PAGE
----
Saturday, May 31, 2014

Pop Song of the Week: "Boobs"

Eat your heart out, Seth MacFarlane.

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Quote of the Week

I’m a mixed breed and hope to live longer because of it.
--Charisma Carpenter

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Friday, May 30, 2014

Movie Quote of the Week

Beauty killed the beast, my ass. It was all them reporters.
--Pamela Sue Martin, The Lady in Red (1979)

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TV Quote of the Week

Be gentle. It's not a one-way street, you know. How you feel and that's all. It's how the girl feels, too.
--William Shatner, Star Trek, "Charlie X"

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Thursday, May 29, 2014

R.I.P. Maya Angelou


African-American poet and writer Maya Angelou -- best known for her 1969 novel I Know Why the Caged Bird Sings -- finished the last of her autobiographies yesterday at age 86.

She will be missed.

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Wednesday, May 28, 2014

R.I.P. Bunny Yeager


American photographer and pin-up model Bunny Yeager -- also known as Linnea Eleanor "Bunny" Yeager and best known for having taken some of the most famous pictures of the late Bettie Page -- put the lens cap on her camera for the last time on May 25 at age 85.

She will be missed.

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Tuesday, May 27, 2014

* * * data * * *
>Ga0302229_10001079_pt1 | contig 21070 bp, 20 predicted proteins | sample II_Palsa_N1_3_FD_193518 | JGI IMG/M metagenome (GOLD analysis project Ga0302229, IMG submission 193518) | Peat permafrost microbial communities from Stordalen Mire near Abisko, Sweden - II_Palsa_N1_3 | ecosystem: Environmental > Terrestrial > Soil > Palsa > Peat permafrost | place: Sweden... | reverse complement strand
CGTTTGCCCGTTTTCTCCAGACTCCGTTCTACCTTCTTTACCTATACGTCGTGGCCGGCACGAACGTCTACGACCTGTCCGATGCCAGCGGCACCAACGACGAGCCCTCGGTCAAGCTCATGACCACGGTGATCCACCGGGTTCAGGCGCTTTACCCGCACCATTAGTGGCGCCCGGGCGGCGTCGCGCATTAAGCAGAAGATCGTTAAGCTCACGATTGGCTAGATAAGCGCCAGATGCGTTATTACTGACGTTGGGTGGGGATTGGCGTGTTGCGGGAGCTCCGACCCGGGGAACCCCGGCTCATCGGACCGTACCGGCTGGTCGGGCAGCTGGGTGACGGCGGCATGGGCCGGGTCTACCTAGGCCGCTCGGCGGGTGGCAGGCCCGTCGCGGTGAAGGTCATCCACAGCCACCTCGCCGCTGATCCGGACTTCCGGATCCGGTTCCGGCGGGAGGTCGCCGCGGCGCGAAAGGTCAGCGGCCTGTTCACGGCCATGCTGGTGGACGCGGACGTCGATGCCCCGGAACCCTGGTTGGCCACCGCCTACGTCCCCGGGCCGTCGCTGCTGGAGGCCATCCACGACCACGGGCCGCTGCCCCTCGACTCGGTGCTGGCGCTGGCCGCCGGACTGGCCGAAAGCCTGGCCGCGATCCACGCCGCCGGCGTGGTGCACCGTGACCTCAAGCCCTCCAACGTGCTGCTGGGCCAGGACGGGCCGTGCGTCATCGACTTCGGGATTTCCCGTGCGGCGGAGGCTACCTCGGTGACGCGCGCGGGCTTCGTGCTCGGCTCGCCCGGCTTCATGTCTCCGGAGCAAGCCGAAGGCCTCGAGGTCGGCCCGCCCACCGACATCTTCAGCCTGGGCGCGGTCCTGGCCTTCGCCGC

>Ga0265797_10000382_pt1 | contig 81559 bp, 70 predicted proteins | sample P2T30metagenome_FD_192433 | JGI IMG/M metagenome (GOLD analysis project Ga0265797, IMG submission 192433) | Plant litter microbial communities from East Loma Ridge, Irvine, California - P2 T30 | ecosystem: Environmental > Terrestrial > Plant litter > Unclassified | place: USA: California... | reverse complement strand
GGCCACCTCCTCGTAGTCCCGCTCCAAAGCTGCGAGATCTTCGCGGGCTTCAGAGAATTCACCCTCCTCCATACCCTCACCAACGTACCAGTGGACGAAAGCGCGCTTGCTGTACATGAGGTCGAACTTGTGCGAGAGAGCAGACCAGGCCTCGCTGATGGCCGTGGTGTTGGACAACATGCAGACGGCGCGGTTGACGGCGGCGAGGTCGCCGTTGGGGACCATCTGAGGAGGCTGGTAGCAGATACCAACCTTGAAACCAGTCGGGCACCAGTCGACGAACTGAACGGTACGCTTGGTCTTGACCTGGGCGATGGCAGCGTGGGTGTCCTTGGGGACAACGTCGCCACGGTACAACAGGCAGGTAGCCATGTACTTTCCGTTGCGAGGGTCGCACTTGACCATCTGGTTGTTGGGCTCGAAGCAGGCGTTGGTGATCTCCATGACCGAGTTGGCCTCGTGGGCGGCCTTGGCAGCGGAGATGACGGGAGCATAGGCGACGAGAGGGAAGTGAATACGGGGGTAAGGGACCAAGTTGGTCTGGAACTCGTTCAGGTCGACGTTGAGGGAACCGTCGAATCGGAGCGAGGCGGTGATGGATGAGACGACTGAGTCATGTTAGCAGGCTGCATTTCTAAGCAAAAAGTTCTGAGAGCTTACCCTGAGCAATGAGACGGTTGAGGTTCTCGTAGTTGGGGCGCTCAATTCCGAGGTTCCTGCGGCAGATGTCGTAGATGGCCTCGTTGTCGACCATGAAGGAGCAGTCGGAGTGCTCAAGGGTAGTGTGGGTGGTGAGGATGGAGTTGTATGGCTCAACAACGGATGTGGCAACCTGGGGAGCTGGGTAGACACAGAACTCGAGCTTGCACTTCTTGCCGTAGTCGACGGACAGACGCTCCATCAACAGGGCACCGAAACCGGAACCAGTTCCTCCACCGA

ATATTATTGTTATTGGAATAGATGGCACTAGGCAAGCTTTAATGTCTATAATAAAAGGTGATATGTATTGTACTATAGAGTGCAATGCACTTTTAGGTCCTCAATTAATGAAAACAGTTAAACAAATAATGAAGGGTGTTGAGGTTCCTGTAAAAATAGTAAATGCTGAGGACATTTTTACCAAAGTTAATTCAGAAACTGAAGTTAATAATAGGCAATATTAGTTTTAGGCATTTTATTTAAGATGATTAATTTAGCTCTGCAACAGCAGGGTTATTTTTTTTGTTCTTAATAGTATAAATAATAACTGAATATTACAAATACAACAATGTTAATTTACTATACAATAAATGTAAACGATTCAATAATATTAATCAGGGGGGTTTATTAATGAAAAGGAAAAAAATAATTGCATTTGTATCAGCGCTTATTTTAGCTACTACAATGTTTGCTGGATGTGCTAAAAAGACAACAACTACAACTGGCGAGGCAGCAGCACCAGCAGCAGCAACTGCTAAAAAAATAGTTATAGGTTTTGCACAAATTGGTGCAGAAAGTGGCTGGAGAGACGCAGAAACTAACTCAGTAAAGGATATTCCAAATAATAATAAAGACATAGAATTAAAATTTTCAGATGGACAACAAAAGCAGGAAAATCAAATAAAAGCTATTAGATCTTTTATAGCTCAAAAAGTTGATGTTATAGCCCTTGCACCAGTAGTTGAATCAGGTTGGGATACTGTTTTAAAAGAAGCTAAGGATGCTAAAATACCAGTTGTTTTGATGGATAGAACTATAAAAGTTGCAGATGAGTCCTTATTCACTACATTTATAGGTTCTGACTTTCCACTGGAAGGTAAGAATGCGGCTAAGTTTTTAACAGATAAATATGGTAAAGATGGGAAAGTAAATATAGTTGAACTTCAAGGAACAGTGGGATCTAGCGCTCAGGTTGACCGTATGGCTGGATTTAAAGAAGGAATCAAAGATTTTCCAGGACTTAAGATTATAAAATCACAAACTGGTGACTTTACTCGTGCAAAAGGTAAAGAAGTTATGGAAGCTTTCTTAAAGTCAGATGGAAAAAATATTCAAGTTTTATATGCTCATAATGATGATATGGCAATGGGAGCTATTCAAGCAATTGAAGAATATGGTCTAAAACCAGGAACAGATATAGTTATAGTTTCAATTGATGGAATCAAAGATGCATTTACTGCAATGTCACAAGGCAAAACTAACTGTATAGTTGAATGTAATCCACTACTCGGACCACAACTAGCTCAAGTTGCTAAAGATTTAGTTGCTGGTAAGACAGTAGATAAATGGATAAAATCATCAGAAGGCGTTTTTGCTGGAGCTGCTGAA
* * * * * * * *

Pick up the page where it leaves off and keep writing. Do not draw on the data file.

Movie Song of the Week: "Title Theme from Glory"

In honor of Memorial Day.

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¡Feliz Cumpleaños, Christopher Lee!


AKA Sir Christopher Frank Carandini Lee.

Born May 27, 1922.

Everyone's favorite living Dracula turns 92 today. He just might be the last of the old-fashioned horror movie stars but hopefully, he will still be with us for many years to come.

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Thursday, May 22, 2014

Movie Quote of the Week

Waving the flag with one hand and picking pockets with the other, that's your "patriotism."
--Ingrid Bergman, Notorious (1946)

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TV Quote of the Week

Damn, I'm so tired of this "I'm an American" bull! Where was all that patriotism when it counted? Where was that willingness to sacrifice? Nobody wanted to join the damn army to defend the country unless they got paid well! Nobody wanted to give any time to public service unless they could make a career out of it! And I didn't notice a lot of us giving up our lives in the last 10 years!
--Robert Urich, Amerika (TV Mini-Series)

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Wednesday, May 21, 2014

¡Feliz Cumpleaños, Lisa Edelstein!


Born May 21, 1966.

She is a Jewish American actress who is most famous for playing the character of Lisa Cuddy, everyone's favorite doctor-turned-hospital-adminstrator on the now-deceased TV series House M.D..

She is also very good-looking though you won't catch me admitting that in front of my current girlfriend. However, that might explain all the J-Date spam that keeps getting sent to me.

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Quote of the Week

Seldom do people see themselves in the words of others.
--Tom Miller, The Panama Hat Trail: A Journey from South America

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Tuesday, May 20, 2014

Pop Song of the Week: "The Way of Love"

In honor of today's birthday lady.